Learn more about the threats posed by MICROPLASTICS and what YOU can do! Jeanie Williams, Lead Scientist and Education Coordinator Inland Seas Education Association AND Aimé Merizon, Outreach Coordinator Benzie Conservation District
STORMCLOUD BREWING COMPANY FRANKFORT
WEDNESDAY, MARCH 22 AT 4:00 PM
Sponsored by the League of Women Voters Grand Traverse Area – Benzie Unit and the Benzie Conservation District
In conjunction with the Benzie Conservation District’s Spring Seedling Sale, this workshop will provide information on spring planting for bare-root seedlings. The event will include learning how to select the right native species for specific goals, how to maximize planting success with proper site selection and preparation, planting techniques, and follow-up protection and care.
District Forester, Kama Ross, will be joined by local experts Linda Thomasma, Wildlife Biologist and owner of Two by Two Wildlife Consulting; and Carolyn Thayer, Landscape Designer, and owner of Designs in Bloom. This presentation is packed with information for a wide variety of planting scenarios, bring your questions and plan your garden plots! The Benzie Conservation District asks that people pre-register by contacting the BCD Office, 231-882-4391, or firstname.lastname@example.org. This is a free event, however, donations are appreciated.
In 1904, the chestnut blight (Chryphonectria parasitica) was introduced to the U.S. and by 1940 the blight had spread throughout the entire range of the American Chestnut, slowly destroying the once beautiful and bountiful forests. Today, a few isolated American Chestnut trees can be found in northern Michigan, with the state champion located on the Old Mission Peninsula.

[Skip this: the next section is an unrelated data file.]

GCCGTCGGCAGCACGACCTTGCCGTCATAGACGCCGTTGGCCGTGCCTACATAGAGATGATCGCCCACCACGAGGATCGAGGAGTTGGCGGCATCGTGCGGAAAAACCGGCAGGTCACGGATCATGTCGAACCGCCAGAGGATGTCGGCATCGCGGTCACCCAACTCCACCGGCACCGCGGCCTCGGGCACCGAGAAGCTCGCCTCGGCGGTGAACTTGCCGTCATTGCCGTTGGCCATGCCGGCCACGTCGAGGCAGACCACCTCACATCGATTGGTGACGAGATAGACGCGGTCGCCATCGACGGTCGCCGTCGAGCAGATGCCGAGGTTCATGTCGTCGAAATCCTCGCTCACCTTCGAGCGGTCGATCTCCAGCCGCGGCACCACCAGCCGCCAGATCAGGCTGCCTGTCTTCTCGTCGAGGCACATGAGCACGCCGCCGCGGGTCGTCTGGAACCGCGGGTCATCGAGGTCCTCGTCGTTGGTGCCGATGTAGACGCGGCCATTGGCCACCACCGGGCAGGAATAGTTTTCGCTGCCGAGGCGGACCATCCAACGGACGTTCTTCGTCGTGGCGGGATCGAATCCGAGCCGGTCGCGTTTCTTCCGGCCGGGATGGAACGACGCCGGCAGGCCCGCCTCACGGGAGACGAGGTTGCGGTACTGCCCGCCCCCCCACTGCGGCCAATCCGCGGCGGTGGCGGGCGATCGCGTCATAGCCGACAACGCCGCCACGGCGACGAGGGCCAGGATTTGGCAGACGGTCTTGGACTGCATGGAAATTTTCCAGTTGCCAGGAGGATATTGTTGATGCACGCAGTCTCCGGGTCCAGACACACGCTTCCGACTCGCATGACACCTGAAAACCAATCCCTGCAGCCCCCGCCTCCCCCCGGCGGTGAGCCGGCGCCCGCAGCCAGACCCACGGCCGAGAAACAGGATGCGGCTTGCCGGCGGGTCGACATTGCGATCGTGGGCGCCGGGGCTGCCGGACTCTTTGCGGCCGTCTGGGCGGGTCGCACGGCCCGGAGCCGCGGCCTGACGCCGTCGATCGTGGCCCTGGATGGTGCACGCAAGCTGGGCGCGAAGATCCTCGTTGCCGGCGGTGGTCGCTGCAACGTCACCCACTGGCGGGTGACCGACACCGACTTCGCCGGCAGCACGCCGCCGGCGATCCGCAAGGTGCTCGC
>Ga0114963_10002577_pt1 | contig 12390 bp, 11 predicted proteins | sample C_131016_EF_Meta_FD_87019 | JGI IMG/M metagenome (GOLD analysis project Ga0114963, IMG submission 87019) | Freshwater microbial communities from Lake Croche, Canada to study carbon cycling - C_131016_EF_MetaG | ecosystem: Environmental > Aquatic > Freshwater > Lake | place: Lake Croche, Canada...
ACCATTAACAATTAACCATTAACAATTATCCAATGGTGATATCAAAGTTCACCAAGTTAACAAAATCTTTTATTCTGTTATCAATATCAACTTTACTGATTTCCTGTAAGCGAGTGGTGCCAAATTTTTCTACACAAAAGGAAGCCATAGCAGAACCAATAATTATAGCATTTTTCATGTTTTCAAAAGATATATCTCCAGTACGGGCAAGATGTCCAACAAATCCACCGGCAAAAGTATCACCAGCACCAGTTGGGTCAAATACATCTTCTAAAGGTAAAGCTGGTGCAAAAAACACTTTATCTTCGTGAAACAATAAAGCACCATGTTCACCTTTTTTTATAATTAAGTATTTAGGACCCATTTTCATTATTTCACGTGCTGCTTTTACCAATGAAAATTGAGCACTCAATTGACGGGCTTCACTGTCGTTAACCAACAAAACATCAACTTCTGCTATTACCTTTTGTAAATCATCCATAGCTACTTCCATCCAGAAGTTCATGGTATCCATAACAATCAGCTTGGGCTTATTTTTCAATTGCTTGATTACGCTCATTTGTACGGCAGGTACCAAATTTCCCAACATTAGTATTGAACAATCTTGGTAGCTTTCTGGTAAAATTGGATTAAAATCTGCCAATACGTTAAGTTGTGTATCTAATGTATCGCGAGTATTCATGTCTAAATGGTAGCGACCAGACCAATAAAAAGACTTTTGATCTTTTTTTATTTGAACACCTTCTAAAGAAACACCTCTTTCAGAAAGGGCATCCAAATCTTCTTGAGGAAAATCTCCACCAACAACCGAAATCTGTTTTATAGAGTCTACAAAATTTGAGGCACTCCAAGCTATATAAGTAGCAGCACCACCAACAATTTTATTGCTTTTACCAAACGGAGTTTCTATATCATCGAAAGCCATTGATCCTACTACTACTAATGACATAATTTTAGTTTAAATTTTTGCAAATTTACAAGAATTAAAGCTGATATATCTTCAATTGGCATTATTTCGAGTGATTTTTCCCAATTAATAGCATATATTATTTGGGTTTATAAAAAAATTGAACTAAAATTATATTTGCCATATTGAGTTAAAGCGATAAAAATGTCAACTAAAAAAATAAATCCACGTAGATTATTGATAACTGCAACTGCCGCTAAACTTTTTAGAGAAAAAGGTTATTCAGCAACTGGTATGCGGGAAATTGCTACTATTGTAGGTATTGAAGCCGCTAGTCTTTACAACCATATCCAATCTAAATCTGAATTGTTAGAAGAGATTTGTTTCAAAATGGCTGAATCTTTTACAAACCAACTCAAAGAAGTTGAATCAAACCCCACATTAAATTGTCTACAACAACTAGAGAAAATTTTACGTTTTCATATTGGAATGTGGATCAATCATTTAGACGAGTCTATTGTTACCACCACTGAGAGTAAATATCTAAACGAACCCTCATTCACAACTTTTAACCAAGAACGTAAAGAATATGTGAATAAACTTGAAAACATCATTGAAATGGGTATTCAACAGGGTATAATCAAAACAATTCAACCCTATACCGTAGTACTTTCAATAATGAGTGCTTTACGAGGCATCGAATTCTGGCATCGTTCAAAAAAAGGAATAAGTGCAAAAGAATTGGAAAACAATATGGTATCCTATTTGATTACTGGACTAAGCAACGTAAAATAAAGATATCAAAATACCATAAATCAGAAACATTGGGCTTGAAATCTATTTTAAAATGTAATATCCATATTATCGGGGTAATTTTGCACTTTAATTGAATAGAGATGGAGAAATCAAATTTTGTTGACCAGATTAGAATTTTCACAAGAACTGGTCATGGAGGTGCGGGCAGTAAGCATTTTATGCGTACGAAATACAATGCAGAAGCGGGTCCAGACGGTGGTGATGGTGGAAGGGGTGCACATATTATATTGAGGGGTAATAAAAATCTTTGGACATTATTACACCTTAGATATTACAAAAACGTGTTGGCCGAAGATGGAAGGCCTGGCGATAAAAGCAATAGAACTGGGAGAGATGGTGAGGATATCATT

Join Dr. Dennis Fulbright, Professor Emeritus from Michigan State University’s Department of Plant, Soil and Microbial Sciences, as we discuss the return of the chestnut tree. Chestnut acreage in the U.S. has increased substantially over the past 30 years with the largest acreages in Michigan. The Castanea genus is probably the most valuable tree genus in North America. With 13 species; four large tree species and 9 shrub-like species, there is a chestnut out there for every landscape. Discussion will include all species of chestnut, their characteristics, the rationale for growing them and the biocontrols and genetic work that has led to species with blight and root rot resistance.
American Chestnut, Castanea dentata, once ranged from North Florida to Maine and west to the Ohio Valley and was one of the most important trees in the eastern United States. It is one of the world’s most popular nut-bearing trees and offers a number of unique qualities. These trees provide strong wood for fence posts, furniture, and homes. The chestnuts themselves were also a very important food source for livestock, wildlife and humans. Fresh chestnuts are much lower in fat than other nuts with a carbohydrate content comparable to wheat and rice, and also contain vitamin C. With all of the insect and disease concerns in our forests today, this presentation will provide some interesting discussion and perhaps some optimism for a future mast producing species in our northern forests.
This event is sponsored free-of-charge by the Forestry Assistance Program. For more information contact Kama Ross, District Forester, Leelanau, Grand Traverse, and Benzie Conservation Districts at 231-256-9783 or email@example.com.